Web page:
There’s a lot to love about the west, but there’s a lot of smoke and mirrors too. One side represents a simple life of tranquility, hard work, and active nature-enthusiasts, while the other side represents an idea that prays on hopes and dreams; it’s a façade, and it’s been luring the dreamers, the desperate, and the escapees for centuries. This idea, like its landscapes, are beautiful but dangerous, and most of the time they are much further away than they seem. But there is still something inherently dangerous and exciting that calls from the west and entices all to leave what is safe and familiar to take a chance exploring the sublime and open spaces of the great and wild western front in search of freedom, fame and fortune.
But why? And have tourists and dreamers been the butt of this cruel joke for decades?
Spare your kids dignity and don't pan for gold at Wall Drug
as a matter of fact, don’t pan for gold EVER. In case you missed that chapter in grammar school American History, the “gold rush” quite being lucrative about half-way through 1849…yeah, the first year it started. Stop perpetuating the ignorant idea to your child that moving out west entails some type of entrepreneurial-get-rich-quick secret to life. They aren’t going to find gold and you know it. You should be ashamed of yourself for setting them up for failure.
What exactly is Wall Drug?
It’s a drug store right off the desolate highway 90 in South Dakota that’s bigger than all the rest. That’s it. It thrives itself on this ridiculous façade the west created long ago to lure the desperate.. You can get anything from bobble heads to boot spurs, and see anything from banjo-playing dummies to a mechanical dinosaur. But, to be honest, I’m not sure if you can actually get a prescription filled?
Doesn’t this really embody that putrefied stereotype of “America” all together? But even after all this, the sick part is that you’ll stop anyway. I stopped. We always stop. Just don’t expect to find gold.
Corn Palace? Yes, that's correct; a palace made of corn.
Why? I assume the same reason all the other lonely western towns create absurd reasons to lure tourists, and the same reason South Dakota thought Wall Drug was a good idea. There is absolutely no good reason to come to this washed up and typical town, so let’s create a gimmick. Enter Corn Palace. Now, I admit I have absolutely no idea what’s inside. I rolled through at night, got out of my car, took a look, and left. It was weird. There wasn’t a soul in sight except for one drunk man that came lurking beneath the singular flashing lights of an empty casino. He asked me for money, and then nicely wondered back into the shadows of the sleepy town. Architectural genius? It’s made of corn: Architectural boredom. I think you should keep driving, but…again, I know you’ll stop. Just don’t make it a special trip.
4 Mile West - Old West Town (4 miles west of Custer, South Dakota)
4 mile is an old western ghost town that has been left as is. I pulled over since it looked like a nice place for some photos; old trucks, barns and stores tucked in the dry landscape. I even got a goofy shot behind a big ‘wanted’ poster. For a mere $8 you can enter the actual town and peruse the 50 homes and businesses-all fully furnished and see some of the historic relics left behind. I was a little creeped out when I walked in the front store to find a whole family attired in old western ware sitting around a large table playing cards. I got the feeling grandma was out back milking ol’ Bessie. I asked the middle aged woman that approached me what the deal was with this place. She recited a 4 minute spiel that was completely indifferent to my reactions and feedback. If I put a quarter in her mouth I could have heard the whole thing over again. I didn’t pay the $8, as a matter of fact I used that $8 for two beers at a keystone bar where a nice climber named Dave gave me a better route to Yellowstone (Rt 111). If I had children would I have paid the $8? Sure, but I don’t, and will gladly leave those attractions for those that do.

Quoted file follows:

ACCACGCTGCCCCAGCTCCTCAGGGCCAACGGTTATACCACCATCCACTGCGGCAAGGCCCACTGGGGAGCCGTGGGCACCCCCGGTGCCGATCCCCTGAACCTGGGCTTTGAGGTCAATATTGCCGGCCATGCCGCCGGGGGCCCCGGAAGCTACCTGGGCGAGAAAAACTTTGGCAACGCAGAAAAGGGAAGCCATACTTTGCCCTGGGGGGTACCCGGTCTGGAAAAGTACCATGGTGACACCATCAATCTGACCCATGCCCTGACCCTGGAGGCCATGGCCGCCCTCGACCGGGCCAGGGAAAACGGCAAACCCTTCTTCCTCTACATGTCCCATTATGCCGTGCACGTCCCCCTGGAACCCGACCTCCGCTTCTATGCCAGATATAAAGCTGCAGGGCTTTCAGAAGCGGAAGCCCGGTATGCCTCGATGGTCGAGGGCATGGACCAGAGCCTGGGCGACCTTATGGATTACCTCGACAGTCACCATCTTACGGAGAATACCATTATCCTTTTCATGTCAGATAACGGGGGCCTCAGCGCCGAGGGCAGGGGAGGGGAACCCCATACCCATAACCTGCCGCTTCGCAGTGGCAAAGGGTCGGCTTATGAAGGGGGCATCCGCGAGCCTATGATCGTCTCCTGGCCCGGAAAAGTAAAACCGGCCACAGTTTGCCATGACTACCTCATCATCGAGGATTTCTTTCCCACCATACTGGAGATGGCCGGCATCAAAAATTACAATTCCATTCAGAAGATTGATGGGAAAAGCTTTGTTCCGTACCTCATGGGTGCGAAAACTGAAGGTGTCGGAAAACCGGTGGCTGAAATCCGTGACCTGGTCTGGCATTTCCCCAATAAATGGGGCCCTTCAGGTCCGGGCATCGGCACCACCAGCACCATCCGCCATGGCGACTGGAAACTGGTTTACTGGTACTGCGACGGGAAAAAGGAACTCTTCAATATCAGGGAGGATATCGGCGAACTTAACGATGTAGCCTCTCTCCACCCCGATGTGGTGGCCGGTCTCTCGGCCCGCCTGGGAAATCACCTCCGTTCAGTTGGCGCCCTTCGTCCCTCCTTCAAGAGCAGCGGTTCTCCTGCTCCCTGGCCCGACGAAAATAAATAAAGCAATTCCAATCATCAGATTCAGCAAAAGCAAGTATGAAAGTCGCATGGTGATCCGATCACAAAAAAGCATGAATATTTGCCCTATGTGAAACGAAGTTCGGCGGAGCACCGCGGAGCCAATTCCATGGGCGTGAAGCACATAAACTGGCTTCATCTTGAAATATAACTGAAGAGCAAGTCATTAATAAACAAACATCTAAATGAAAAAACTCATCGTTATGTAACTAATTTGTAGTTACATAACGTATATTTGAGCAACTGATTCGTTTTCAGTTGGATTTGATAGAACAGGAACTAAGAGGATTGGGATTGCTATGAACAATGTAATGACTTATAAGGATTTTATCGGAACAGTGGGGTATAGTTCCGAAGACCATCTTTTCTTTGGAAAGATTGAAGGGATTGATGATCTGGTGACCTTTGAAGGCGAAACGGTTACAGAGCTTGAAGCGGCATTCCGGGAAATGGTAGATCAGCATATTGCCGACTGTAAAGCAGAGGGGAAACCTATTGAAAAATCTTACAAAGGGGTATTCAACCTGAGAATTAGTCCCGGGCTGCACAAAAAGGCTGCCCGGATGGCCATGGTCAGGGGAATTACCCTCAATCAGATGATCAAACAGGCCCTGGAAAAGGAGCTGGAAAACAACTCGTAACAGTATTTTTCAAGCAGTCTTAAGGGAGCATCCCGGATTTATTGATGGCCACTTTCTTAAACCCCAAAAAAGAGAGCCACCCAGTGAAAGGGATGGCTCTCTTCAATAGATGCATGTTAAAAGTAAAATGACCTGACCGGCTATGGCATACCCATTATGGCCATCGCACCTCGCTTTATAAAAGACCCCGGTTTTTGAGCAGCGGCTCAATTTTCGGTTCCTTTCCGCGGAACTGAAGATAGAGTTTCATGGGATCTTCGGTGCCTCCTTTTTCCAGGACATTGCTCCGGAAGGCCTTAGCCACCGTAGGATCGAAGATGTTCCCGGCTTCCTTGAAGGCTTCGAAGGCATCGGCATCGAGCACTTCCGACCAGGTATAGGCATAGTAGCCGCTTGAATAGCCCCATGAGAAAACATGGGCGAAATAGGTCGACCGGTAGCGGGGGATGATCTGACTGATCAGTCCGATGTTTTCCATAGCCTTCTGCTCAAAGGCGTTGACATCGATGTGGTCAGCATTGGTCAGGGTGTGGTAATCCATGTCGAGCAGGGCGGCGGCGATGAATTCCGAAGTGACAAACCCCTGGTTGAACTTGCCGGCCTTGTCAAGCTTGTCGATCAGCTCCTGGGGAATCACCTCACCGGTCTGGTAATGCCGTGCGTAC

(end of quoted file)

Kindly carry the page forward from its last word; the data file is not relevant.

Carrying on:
The strange commonality of these 3 stops is the people statues and commitment to living in the past. They are everywhere! Peeking out windows, playing poker, slinging back shots propped up on a barstool; all attired as if time was stopped in 1850, yet their images remain. If you want to go to the west for cowboys, saloons, and gun fights, you’re late. But if you don’t mind being part of the circus and living in the past, join the façade and go to wall drug, corn palace and 4 Mile Old West Town. It’s just enough to distract you from all the beauty the west currently is.
Crazy Horse Monument
I am wholeheartedly supportive of this monument and the hardworking Korczak Ziolkowski's family that refuses government funding from the same government that killed crazy horse, HOWEVER; There is a great view of crazy horse monument from the road and paying the $14 dollars will not get you much closer. I did pay the $14. I support the cause BUT still can’t help to feel a bit taken advantage of. It’s a good cause but that shouldn’t justify ripping people off. The fist $10 you pay gets you admission into the gift shops and museum. It’s huge, but this does not include the 3 minute bus trip to the foot of the mountain to get a closer look. That’s an additional $4. Crazy Horse Monument is more expensive that seeing Mt. Rushmore and isn’t finished yet. The monument should be the attraction not the gift shops. It will be incredible when it’s done and I have nothing but admiration for the dedicated family creating the masterpiece, no doubt, but there is a lot of smoke and mirrors.
Written and contributed by beth yost from www.crossingtheline.us